Sunday, 21 December 2014

The spread of diseases in Venezuela of Maduro

Almost all of my relatives - we are talking about many dozens - are suffering from the effects of chikungunya. The same goes for neighbours and friends in several Venezuelan cities. We suspect one of our uncles died from it but we cannot be sure: the labs didn't have the required material to perform the necessary tests on his blood sample.

The sequels for almost everyone who gets chikungunya are tough. Once you get over the fever severe rheumatic-like pain keeps striking every so often for a couple of years. There are days when you cannot even hold a cup in your hands because your joints are so sore you can only twist your fingers in pain. The same pain appears in your legs, in your feet, in your hips. You cannot go to work.

The costs of this for a nation are enormous. The worst thing is that Venezuelans are having a hard time finding non-steroidal anti-inflammatory drugs like Paracetamol, the only ones that provide with some relief.

In Venezuela that is happening to a large amount of people and we hardly hear about them unless we know them. If you have families and friends who live in areas outside Caracas and the coldest regions of Mérida and Táchira, you know about this. If your news about Venezuela come from the newspapers, you will only see isolated and very vague reports here and there.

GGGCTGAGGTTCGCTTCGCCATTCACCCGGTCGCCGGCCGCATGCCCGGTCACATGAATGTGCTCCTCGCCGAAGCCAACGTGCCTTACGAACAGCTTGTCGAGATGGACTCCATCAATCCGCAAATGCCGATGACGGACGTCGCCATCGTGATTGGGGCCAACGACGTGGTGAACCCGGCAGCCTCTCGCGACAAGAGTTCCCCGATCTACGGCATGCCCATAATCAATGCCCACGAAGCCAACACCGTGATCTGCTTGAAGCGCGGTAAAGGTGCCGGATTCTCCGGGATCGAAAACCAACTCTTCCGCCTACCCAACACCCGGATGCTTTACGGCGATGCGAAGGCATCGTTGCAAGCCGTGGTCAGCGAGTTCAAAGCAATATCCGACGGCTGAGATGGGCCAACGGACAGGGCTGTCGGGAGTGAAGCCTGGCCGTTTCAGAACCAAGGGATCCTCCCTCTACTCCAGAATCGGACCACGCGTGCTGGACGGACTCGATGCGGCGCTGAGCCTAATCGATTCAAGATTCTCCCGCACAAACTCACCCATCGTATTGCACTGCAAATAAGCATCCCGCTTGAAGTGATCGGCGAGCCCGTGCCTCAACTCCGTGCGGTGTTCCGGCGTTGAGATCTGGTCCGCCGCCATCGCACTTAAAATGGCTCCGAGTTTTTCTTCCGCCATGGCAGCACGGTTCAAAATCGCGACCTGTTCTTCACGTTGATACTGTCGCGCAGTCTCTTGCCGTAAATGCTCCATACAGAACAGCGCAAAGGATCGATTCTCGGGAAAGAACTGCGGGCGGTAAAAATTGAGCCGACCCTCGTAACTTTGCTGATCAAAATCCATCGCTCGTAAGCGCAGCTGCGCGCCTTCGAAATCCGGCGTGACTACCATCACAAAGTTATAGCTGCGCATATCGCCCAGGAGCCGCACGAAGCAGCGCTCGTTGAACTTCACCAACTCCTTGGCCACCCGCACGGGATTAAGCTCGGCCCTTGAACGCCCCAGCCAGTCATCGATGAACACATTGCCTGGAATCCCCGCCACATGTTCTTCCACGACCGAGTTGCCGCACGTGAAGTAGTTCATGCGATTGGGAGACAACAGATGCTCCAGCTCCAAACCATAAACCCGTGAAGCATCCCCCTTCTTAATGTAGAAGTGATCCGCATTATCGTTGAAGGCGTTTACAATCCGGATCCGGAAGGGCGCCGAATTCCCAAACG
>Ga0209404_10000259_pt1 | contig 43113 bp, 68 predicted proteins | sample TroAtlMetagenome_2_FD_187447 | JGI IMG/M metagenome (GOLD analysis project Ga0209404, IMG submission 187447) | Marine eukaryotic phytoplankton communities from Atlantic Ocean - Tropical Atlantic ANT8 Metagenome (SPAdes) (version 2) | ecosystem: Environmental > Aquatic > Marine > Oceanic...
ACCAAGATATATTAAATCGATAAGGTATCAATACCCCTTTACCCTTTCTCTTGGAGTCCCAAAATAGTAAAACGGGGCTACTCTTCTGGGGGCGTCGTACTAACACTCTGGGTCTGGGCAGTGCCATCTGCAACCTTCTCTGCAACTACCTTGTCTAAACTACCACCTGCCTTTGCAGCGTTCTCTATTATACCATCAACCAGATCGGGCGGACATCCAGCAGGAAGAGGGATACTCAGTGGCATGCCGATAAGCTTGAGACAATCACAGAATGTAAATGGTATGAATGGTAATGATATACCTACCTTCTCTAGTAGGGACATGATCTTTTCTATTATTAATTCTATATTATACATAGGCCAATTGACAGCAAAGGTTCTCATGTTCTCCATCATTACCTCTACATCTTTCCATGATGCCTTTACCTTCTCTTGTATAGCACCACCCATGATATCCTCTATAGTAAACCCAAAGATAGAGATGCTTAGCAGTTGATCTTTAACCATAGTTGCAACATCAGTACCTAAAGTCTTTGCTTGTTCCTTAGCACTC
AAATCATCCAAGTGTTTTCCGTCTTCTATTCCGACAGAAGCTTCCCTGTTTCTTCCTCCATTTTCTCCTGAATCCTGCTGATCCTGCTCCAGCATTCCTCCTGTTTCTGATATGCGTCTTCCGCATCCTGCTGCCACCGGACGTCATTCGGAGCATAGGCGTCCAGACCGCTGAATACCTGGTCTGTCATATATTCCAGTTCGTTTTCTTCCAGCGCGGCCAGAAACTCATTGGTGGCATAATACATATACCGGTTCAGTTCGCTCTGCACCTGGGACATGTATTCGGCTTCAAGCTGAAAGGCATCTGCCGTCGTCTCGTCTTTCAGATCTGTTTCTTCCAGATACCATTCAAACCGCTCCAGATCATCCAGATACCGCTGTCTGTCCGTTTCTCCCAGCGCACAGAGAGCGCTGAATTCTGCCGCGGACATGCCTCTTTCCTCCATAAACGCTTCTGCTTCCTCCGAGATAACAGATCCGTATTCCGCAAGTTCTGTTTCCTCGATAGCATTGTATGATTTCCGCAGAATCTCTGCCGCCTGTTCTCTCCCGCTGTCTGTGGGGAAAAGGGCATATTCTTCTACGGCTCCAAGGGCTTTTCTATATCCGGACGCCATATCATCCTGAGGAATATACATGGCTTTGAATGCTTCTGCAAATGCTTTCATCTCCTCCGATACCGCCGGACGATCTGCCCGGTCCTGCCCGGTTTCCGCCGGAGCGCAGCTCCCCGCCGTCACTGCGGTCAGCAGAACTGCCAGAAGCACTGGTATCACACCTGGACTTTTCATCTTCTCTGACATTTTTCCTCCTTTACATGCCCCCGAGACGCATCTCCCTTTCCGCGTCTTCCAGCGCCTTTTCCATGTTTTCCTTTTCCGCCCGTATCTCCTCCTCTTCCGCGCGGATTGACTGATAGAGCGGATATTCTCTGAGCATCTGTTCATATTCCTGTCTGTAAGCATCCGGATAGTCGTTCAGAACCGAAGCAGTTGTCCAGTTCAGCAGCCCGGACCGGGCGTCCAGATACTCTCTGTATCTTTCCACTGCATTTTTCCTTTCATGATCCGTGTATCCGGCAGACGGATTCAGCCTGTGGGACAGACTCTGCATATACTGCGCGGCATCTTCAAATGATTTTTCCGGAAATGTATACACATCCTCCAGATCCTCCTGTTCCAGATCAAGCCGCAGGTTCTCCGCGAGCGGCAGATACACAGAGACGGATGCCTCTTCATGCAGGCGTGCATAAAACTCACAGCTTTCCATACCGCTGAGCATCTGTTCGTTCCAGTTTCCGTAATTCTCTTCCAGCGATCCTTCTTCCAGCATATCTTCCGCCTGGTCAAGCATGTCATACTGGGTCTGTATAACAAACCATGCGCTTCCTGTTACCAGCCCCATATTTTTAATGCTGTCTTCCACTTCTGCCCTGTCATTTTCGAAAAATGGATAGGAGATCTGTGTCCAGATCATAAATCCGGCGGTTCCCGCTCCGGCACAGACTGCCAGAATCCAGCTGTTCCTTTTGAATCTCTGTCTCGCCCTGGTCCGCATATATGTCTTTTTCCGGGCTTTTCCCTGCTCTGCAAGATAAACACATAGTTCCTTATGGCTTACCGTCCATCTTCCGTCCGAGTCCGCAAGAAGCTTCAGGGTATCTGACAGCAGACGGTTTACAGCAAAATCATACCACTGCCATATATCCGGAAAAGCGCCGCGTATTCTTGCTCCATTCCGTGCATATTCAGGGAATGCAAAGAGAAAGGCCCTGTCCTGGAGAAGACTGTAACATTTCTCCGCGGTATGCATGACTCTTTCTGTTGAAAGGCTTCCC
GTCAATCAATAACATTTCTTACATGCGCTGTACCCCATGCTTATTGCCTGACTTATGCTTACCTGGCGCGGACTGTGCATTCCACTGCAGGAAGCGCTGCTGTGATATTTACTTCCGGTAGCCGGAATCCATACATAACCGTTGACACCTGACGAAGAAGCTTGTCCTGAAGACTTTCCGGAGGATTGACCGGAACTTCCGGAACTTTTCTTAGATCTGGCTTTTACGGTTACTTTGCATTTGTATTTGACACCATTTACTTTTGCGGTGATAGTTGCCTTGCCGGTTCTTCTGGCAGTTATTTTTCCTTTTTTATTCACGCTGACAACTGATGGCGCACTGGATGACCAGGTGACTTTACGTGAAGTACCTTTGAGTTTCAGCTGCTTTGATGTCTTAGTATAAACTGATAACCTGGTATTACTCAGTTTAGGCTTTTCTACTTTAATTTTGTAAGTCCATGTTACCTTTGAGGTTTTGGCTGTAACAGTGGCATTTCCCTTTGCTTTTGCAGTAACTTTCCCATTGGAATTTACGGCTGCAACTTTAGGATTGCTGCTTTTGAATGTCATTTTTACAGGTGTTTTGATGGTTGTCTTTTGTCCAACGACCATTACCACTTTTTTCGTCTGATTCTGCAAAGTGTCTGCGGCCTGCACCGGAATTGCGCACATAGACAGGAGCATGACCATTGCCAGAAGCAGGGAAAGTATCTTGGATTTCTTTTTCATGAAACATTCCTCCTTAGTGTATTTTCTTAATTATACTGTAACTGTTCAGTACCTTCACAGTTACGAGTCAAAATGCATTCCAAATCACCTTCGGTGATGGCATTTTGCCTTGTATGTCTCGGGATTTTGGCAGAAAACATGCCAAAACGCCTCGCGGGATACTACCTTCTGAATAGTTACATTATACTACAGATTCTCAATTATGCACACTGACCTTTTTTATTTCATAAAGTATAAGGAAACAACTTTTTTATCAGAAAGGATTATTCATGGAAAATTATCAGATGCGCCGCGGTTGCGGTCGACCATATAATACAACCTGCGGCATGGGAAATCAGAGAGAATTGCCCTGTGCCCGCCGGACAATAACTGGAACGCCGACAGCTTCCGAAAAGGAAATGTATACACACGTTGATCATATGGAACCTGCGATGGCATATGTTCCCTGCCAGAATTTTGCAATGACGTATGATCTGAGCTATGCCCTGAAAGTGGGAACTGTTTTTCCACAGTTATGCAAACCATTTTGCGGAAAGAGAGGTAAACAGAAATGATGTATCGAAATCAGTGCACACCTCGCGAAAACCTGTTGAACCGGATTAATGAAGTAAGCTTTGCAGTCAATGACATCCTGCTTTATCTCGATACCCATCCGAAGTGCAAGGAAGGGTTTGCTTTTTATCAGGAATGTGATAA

On 17 September 2014 the government reported 398 confirmed cases of chikungunya.
On 27 October 2014 the government admitted to about 7072 cases. Last November an opposition politician from Western Venezuela said the cases would be around 25556.

Alejandro Ríguez, epidemiologist of the Universidad Central de Venezuela and not precisely an amateur, declared on 11 December at least over one and a half million people are suffering from chikungunya in Venezuela and that figure, he said, would be extremely conservative. He based his estimates on reports from the Ministry of Health, reports that are now arriving later and patchier than ever.

The Venezuelan regime will probably say the already long-standing shortages of paracetamol and similar drugs are due to the "economic sanctions" the US government just introduced against a bunch of government honchos. That's how it goes.


  1. The worst disease to ravage the country is chavismo. Laid to waste. Have a safe xmas.

    1. You are right, Nebelwald. And yet I think Chavismo will be history sooner than many expect.
      Have a merry Christmas and the best for 2015!


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